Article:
The places where too many are fat and too many are thin- BBC News


Obesity is often portrayed as a Western problem, with under-nutrition found in poorer countries.

But the truth is more complex. Nine out of 10 countries are in the grip of a health epidemic known as the “double burden” – where overweight and undernourished people live side-by-side.

A worldwide explosion in the availability of unhealthy foods, a shift towards office jobs and the growth of transport and television are among the many causes.

Often, this double burden occurs not only within a community, but also within the same family.

It can even happen within the same person, who is overweight but lacking in vital nutrients. Alternatively, they can be part of a phenomenon known as “thin-fat”, where people appear to be a healthy weight, but carry large amounts of hidden fat.

Obese children

Every country in the world is struggling with a nutrition problem of some kind.

The number of people suffering from chronic food deprivation reached an estimated 815m in 2016 – a 5% increase in two years. Much of the increase was in Africa, where 20% of people were malnourished.

Meanwhile, obesity rates have tripled over the last 40 years. Globally, more than 600m adults are obese, while 1.9bn are overweight.

The number of obese people in developing countries is catching up with the developed world.

Source: The places where too many are fat and too many are thin – BBC News

The BMI Explained: How Useful Is It Really? : Huffington Post


The BMI is a measure used to determine if you are a healthy weight for your height. It is calculated by dividing your weight in kilograms by your height in metres squared, to place you in a category of underweight, healthy weight, overweight or obese.

 But is it useful or does it give us misleading and inaccurate information about our health?

Professor Garry Jennings, National CEO of The Heart Foundation, told The Huffington Post Australia the BMI is an effective measure to determine whether a person is overweight or obese.

“Most people with a high BMI are overweight or obese,” he said.

However, this should be taken with a small pinch of salt. Margaret Hays, Accredited Practising Dietitian and Spokesperson for the Dietitians Association of Australia, told HuffPost Australia the BMI is more useful for measuring populations rather than individuals.

 

Source: The BMI Explained: How Useful Is It Really? : Huffington Post

Association among childhood ADHD, sex and obesity — ScienceDaily


The incidence of childhood and adult obesity has increased significantly over the past three decades. New research shows that there is an association between obesity development during adulthood and childhood attention deficit hyperactivity disorder.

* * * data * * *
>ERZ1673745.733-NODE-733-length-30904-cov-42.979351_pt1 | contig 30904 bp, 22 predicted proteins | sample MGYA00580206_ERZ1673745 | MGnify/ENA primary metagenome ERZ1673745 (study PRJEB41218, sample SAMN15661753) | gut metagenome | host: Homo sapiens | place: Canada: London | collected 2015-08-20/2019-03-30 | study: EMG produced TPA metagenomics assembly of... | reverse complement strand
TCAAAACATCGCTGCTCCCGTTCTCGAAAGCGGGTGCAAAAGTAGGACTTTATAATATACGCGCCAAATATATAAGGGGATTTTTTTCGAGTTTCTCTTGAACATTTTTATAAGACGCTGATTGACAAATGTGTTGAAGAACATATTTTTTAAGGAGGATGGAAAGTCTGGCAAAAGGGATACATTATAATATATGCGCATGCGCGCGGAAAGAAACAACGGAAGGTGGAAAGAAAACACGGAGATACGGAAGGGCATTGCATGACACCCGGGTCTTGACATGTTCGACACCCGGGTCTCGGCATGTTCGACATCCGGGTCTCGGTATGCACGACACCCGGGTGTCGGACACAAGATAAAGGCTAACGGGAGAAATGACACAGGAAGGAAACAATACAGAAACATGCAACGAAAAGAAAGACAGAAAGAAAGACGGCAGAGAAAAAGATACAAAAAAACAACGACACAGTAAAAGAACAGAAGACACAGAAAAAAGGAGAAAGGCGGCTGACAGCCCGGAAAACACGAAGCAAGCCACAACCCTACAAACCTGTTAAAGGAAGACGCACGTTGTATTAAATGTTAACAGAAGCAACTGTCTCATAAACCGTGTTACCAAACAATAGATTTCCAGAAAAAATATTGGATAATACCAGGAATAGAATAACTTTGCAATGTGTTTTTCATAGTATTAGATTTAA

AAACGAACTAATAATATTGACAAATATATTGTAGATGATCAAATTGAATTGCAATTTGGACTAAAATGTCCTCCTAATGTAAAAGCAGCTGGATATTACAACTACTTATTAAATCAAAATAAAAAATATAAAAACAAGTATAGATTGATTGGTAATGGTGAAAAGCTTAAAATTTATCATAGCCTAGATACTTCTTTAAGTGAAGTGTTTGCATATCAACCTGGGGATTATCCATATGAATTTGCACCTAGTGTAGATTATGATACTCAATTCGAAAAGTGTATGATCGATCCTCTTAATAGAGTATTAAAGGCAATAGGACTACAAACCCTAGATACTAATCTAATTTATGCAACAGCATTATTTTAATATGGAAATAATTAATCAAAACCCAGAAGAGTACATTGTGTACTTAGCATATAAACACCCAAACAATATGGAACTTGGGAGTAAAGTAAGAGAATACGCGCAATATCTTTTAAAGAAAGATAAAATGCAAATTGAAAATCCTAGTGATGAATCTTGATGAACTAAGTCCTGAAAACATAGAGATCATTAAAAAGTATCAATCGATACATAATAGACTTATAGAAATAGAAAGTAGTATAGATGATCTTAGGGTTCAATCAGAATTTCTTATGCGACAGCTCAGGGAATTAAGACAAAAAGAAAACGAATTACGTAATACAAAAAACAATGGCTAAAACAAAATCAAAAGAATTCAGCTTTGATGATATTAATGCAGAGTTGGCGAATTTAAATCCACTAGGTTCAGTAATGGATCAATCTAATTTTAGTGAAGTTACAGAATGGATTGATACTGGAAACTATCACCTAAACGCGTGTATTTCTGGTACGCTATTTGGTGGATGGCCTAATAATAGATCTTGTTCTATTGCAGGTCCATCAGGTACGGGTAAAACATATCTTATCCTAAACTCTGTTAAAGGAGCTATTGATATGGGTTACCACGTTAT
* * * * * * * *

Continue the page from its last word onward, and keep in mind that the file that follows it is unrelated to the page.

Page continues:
Source: Association among childhood ADHD, sex and obesity — ScienceDaily

Syndrome that causes obesity and learning difficulties is found in six families | Daily Mail Online


Scientists at the University of Manchester discovered the syndrome after studying six problem families from around the world. It is caused by an error in chromosome 6. Stock image pictured.

Source: Syndrome that causes obesity and learning difficulties is found in six families | Daily Mail Online

Obesity associated with ADHD in females – Medical News Today


Obesity and ADHD have been found to coincide in females, says a new study that has followed participants from 1976-2010, suggesting a need for greater awareness of the risks.

Source: Obesity associated with ADHD in females – Medical News Today

Concern over review that will examine ‘bullying’ forced treatment plans


Original post from Disabled Go News

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hospital

Government proposals that some groups of disabled people should have their benefits cut if they refuse treatment have been branded “ethically unacceptable” and “sheer bullying”.

The Conservative pledge to carry out a review into the proposals was treated with shock and anger when it was announced before the election, with disabled activists branding the plans “wild, stupid and dangerous”.

The review was launched this week by Professor Dame Carol Black, who will consider the case for “linking benefit entitlements to accepting appropriate treatment or support”.

The review document mentions two disability benefits by name, employment and support allowance and disability living allowance.

The terms of reference say her review will “consider how best to support those suffering from long-term yet treatable conditions back into work or to remain in work”, and will “primarily” consider those with problems with obesity, alcohol addiction and drug addiction.

But it is still not clear whether Dame Carol will also examine the possibility of sanctioning people with other long-term health conditions, such as mental illness, if they refuse treatment.

During the election campaign, the minister for disabled people, Mark Harper, hinted during a debate broadcast on local radio that people with mental health conditions could be among those facing sanctions for refusing treatment.

He told the debate: “The most beneficial thing we can do though is to deal with the disability that they have got and particularly with those people with mental health problems, most of which are treatable, is to get the support in place so they can get back to work, which is what most of them want to do.”

The key concerns about the review focus on question seven in Dame Carol’s consultation document, which asks: “What are the legal, ethical and other implications of linking benefit entitlements to take up of appropriate treatment or support?”

There was criticism of the review from members posting on the Mental Health Forum this week, some of whom appeared to assume that it would cover mental ill-health.